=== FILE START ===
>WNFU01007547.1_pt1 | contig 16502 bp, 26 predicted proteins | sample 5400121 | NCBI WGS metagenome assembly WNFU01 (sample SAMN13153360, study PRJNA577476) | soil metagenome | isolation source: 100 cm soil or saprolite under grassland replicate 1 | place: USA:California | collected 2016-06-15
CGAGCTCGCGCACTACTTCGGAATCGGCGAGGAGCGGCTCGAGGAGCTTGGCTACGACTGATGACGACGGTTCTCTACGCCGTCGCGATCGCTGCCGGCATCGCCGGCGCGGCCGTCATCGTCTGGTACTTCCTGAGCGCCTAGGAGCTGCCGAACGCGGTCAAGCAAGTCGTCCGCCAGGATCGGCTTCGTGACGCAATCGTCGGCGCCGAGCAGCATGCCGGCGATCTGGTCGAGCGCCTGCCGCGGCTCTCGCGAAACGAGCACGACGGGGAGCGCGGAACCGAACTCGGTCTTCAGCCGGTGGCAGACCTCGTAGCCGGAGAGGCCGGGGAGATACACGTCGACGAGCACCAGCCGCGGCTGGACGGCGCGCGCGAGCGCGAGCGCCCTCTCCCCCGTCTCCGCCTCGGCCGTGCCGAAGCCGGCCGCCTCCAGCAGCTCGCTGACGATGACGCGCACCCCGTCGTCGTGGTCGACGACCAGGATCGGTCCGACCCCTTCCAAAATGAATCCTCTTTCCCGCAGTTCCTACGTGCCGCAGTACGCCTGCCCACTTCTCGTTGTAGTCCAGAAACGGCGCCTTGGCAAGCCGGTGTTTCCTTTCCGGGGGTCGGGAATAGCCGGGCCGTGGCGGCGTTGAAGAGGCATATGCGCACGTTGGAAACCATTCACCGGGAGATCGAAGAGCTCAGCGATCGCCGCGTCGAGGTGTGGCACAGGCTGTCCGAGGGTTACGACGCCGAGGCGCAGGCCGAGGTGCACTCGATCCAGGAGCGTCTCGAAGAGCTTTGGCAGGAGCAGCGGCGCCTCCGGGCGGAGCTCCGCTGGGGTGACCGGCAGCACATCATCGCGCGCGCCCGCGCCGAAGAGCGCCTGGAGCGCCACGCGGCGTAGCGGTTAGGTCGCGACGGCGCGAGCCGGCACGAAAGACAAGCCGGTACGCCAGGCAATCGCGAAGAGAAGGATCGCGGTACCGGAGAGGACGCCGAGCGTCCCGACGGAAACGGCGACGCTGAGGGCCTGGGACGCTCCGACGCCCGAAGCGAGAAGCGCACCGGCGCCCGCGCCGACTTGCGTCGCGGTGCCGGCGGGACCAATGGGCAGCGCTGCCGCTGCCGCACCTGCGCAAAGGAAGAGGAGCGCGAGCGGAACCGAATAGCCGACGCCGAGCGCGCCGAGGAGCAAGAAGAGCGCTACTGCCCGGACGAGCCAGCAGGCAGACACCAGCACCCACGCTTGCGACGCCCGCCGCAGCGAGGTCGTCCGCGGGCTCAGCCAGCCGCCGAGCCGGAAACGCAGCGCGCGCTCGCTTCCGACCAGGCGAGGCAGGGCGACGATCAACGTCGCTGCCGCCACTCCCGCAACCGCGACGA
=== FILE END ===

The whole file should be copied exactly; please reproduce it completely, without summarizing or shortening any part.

>WNFU01007547.1_pt1 | contig 16502 bp, 26 predicted proteins | sample 5400121 | NCBI WGS metagenome assembly WNFU01 (sample SAMN13153360, study PRJNA577476) | soil metagenome | isolation source: 100 cm soil or saprolite under grassland replicate 1 | place: USA:California | collected 2016-06-15
CGAGCTCGCGCACTACTTCGGAATCGGCGAGGAGCGGCTCGAGGAGCTTGGCTACGACTGATGACGACGGTTCTCTACGCCGTCGCGATCGCTGCCGGCATCGCCGGCGCGGCCGTCATCGTCTGGTACTTCCTGAGCGCCTAGGAGCTGCCGAACGCGGTCAAGCAAGTCGTCCGCCAGGATCGGCTTCGTGACGCAATCGTCGGCGCCGAGCAGCATGCCGGCGATCTGGTCGAGCGCCTGCCGCGGCTCTCGCGAAACGAGCACGACGGGGAGCGCGGAACCGAACTCGGTCTTCAGCCGGTGGCAGACCTCGTAGCCGGAGAGGCCGGGGAGATACACGTCGACGAGCACCAGCCGCGGCTGGACGGCGCGCGCGAGCGCGAGCGCCCTCTCCCCCGTCTCCGCCTCGGCCGTGCCGAAGCCGGCCGCCTCCAGCAGCTCGCTGACGATGACGCGCACCCCGTCGTCGTGGTCGACGACCAGGATCGGTCCGACCCCTTCCAAAATGAATCCTCTTTCCCGCAGTTCCTACGTGCCGCAGTACGCCTGCCCACTTCTCGTTGTAGTCCAGAAACGGCGCCTTGGCAAGCCGGTGTTTCCTTTCCGGGGGTCGGGAATAGCCGGGCCGTGGCGGCGTTGAAGAGGCATATGCGCACGTTGGAAACCATTCACCGGGAGATCGAAGAGCTCAGCGATCGCCGCGTCGAGGTGTGGCACAGGCTGTCCGAGGGTTACGACGCCGAGGCGCAGGCCGAGGTGCACTCGATCCAGGAGCGTCTCGAAGAGCTTTGGCAGGAGCAGCGGCGCCTCCGGGCGGAGCTCCGCTGGGGTGACCGGCAGCACATCATCGCGCGCGCCCGCGCCGAAGAGCGCCTGGAGCGCCACGCGGCGTAGCGGTTAGGTCGCGACGGCGCGAGCCGGCACGAAAGACAAGCCGGTACGCCAGGCAATCGCGAAGAGAAGGATCGCGGTACCGGAGAGGACGCCGAGCGTCCCGACGGAAACGGCGACGCTGAGGGCCTGGGACGCTCCGACGCCCGAAGCGAGAAGCGCACCGGCGCCCGCGCCGACTTGCGTCGCGGTGCCGGCGGGACCAATGGGCAGCGCTGCCGCTGCCGCACCTGCGCAAAGGAAGAGGAGCGCGAGCGGAACCGAATAGCCGACGCCGAGCGCGCCGAGGAGCAAGAAGAGCGCTACTGCCCGGACGAGCCAGCAGGCAGACACCAGCACCCACGCTTGCGACGCCCGCCGCAGCGAGGTCGTCCGCGGGCTCAGCCAGCCGCCGAGCCGGAAACGCAGCGCGCGCTCGCTTCCGACCAGGCGAGGCAGGGCGACGATCAACGTCGCTGCCGCCACTCCCGCAACCGCGACGA